mdw1982 at mdw1982.com
Tue Oct 2 16:43:27 UTC 2007
CentOS List wrote:
> My denyhosts stop working. How do i check why isnt it working anymore
> for me?
[snipped log entries]
at the risk alarming you at this point I strongly recommend you run
chkrootkit on your system. If your system has been compromised then
that in and of itself warrants a system reload.
after that, if it appears that you haven't been compromised I would
suggest checking the processes controlling that part of the system;
not sure off the top of my head which systems those are - sorry
about that. I recently had an experience where my web server was
cracked via the ssh service. I was running it on port 22, however I
did have it locked down to a degree meaning I was only accepting
connections from specific IP's or subnets (local), but they still
managed to get in. After reloading the machine, an entire weekend's
worth of work because the box is specifically configured as web and
email server it was only two days and they'd dropped in another root
kit. fortunately I caught it before they were able to compromise any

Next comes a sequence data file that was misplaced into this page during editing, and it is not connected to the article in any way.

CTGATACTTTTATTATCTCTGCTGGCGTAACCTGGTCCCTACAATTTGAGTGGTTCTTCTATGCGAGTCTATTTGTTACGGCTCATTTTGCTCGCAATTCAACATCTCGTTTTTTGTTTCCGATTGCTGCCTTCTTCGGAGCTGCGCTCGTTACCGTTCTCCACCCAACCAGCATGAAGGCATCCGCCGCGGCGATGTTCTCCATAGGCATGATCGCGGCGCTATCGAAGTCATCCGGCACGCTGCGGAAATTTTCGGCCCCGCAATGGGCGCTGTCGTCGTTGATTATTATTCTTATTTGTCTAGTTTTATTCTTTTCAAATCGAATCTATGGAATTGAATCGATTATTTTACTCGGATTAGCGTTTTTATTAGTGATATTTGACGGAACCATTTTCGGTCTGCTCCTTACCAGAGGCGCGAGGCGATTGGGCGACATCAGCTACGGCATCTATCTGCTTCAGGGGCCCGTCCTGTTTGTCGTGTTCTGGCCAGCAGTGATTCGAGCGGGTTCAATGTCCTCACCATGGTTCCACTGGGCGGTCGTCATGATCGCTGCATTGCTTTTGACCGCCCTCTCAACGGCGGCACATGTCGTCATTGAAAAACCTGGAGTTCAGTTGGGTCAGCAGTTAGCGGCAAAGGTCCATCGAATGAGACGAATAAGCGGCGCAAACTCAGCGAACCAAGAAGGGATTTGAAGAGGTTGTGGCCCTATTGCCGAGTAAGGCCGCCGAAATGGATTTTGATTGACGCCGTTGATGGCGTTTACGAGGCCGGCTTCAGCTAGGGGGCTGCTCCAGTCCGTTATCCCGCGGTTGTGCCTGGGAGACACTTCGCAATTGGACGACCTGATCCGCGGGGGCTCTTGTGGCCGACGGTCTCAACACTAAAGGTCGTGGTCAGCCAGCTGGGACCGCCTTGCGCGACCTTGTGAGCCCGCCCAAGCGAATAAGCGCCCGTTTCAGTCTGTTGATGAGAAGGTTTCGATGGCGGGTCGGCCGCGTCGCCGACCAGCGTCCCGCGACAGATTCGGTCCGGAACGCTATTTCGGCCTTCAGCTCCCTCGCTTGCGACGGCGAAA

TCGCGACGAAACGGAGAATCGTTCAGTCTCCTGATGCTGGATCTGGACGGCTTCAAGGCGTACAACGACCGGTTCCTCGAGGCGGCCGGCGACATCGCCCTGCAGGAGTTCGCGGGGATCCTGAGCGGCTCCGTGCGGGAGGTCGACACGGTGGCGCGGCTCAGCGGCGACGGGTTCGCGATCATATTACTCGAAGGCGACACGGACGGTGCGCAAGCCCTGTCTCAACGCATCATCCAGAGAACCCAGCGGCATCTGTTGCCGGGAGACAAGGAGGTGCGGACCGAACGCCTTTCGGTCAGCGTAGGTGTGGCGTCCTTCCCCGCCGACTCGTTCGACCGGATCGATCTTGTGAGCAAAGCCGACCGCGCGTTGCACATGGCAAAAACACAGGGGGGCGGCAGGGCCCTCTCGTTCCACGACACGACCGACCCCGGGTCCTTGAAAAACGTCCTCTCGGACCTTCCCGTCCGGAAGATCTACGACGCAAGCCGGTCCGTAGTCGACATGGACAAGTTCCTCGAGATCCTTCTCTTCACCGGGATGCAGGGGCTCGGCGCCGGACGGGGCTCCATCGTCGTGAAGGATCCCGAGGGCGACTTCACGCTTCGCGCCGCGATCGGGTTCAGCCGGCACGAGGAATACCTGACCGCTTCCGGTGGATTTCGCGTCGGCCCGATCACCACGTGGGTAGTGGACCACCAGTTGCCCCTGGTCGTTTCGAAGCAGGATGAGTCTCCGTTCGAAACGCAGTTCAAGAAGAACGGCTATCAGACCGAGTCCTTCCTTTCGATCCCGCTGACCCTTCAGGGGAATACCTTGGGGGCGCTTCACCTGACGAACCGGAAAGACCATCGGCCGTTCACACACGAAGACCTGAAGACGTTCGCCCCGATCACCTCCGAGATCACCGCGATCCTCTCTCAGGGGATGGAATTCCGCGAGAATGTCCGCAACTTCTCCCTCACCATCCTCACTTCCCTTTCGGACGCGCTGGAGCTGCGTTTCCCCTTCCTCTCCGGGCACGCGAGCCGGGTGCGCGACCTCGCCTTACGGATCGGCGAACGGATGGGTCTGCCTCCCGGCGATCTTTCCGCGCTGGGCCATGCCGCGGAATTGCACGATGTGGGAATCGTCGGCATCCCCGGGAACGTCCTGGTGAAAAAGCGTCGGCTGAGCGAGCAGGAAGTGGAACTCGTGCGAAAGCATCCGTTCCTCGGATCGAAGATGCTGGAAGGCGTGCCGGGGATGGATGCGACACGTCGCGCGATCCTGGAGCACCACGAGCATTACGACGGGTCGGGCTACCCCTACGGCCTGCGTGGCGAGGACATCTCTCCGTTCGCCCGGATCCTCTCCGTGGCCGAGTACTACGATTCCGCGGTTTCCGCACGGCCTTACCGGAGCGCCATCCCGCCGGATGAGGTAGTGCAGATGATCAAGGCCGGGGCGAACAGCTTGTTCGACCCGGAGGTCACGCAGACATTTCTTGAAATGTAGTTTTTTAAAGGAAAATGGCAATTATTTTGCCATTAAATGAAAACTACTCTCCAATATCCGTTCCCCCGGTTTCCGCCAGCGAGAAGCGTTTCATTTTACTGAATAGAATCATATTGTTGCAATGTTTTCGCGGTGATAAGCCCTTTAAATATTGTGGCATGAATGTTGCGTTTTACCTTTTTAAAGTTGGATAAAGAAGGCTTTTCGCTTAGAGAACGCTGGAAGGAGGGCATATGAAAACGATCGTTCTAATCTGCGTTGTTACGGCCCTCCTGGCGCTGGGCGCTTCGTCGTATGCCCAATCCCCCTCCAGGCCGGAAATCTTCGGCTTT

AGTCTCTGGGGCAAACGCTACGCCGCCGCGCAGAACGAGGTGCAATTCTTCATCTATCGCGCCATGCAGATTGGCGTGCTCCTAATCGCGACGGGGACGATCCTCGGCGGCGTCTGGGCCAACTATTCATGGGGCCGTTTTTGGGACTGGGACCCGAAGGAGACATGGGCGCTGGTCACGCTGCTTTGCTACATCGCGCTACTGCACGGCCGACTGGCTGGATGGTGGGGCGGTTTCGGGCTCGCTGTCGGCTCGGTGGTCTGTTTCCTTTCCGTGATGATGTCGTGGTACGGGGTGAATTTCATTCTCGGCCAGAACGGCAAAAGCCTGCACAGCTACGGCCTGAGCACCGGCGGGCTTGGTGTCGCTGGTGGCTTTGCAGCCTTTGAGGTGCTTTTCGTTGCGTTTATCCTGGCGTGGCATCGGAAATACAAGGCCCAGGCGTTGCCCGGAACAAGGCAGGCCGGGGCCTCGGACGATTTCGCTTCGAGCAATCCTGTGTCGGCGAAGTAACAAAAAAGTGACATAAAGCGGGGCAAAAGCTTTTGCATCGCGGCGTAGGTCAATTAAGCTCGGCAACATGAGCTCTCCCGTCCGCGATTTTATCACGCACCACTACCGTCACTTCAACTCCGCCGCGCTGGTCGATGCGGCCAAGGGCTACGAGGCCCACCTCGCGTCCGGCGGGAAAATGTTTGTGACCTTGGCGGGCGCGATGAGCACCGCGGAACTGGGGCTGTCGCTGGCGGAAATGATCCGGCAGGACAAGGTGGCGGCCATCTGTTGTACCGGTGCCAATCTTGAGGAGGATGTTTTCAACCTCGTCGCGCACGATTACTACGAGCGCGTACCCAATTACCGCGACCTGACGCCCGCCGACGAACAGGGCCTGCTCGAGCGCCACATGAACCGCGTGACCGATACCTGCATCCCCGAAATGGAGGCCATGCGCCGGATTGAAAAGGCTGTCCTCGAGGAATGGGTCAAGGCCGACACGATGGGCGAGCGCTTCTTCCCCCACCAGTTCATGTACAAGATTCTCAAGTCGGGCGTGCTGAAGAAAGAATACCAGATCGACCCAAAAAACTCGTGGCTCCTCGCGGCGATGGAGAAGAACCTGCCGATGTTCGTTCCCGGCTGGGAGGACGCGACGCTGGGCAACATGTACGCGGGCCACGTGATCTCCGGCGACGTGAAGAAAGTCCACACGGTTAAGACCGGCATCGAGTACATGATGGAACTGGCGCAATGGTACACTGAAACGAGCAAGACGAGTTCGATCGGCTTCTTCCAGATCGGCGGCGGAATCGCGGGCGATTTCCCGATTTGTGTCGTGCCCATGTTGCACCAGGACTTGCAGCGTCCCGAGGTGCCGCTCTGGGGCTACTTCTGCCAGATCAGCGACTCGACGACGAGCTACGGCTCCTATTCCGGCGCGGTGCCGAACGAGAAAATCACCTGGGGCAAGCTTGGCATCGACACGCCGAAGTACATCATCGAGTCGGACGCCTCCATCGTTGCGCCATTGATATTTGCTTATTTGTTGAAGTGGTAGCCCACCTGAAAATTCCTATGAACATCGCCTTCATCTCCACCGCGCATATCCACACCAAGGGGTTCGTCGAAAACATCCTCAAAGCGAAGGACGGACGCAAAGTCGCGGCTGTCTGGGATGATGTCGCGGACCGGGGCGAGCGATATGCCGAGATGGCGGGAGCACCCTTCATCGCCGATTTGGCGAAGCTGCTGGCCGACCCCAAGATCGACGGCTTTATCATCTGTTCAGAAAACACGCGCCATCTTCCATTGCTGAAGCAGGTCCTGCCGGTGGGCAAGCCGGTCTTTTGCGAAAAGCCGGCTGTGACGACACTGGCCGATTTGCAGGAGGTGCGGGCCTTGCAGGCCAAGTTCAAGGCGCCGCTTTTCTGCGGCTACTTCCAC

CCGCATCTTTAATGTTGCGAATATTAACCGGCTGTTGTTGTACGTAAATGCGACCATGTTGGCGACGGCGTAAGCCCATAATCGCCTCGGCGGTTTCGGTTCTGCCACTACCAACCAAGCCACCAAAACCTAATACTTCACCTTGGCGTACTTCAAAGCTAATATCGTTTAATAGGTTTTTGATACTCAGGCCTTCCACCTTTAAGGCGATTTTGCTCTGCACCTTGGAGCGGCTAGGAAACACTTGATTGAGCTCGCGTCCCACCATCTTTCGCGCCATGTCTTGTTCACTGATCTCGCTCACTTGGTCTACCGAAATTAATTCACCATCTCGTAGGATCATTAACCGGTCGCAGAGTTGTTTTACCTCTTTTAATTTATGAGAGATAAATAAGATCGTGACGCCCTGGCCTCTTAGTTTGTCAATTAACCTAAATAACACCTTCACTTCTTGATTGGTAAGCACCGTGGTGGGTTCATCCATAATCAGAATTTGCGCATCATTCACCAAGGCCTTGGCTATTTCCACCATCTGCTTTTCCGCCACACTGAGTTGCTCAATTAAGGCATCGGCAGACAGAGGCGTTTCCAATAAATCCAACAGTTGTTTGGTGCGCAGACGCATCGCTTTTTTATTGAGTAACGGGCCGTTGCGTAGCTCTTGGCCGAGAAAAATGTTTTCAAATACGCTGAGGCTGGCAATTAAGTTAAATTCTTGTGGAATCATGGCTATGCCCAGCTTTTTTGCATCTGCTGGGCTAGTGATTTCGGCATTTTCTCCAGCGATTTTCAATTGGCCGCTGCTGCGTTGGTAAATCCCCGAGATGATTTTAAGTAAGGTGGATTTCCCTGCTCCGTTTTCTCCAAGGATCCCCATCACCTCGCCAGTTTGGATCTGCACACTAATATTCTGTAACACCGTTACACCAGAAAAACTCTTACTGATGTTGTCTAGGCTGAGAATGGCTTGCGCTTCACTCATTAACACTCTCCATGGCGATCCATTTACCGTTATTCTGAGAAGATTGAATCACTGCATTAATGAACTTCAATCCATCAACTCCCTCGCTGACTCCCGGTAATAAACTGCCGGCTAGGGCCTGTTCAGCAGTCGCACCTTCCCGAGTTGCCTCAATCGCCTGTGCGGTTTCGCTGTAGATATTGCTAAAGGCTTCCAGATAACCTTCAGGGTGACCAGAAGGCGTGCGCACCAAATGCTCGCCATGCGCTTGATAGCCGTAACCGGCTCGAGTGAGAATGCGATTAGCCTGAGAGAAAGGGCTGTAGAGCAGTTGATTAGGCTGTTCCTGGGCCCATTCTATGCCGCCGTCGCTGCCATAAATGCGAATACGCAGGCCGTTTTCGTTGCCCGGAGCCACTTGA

of the critical systems and I was able to lock things up real good
and clean up the mess.
What I did next has taught me plenty and also contributed to kicking
my own ass for not taking these steps in the past:
1. changed the port that sshd listens on to a non-standard port. in
my case I changed it to something completely random that isn't
really used for anything else. (check the /etc/services file for
ports that aren't already assigned)
2. the second thing I did was Google locking down the ssh service.
The following web address outlines the steps necessary that I used
successfully to accomplish this. All it amounts to is disabling root
logins to ssh service and the use of passwords to authenticate to an
sshd service. I'm not using keys to authenticate and very lengthy
pass-phrases from both windows and Linux clients.
3. while reading through the above howto I saw what looked like just
the ticket for monitoring ssh attacks on my servers. As I read it
made more and more sense, so I went there and read some more. After
I was done reading I grabbed the package and install and configured
it. It's not hard, but it is a little tedious, but works wonderfully.
Since taking care of these things I've had no more trouble and since
installing DenyHosts I haven't had to spend anywhere the amount of
time making adjustments to my firewall either.
Deny Hosts Information:
"If you have found a very wise man, then you've found
a man that at one time was an idiot and lived long enough
to learn from his own stupidity."
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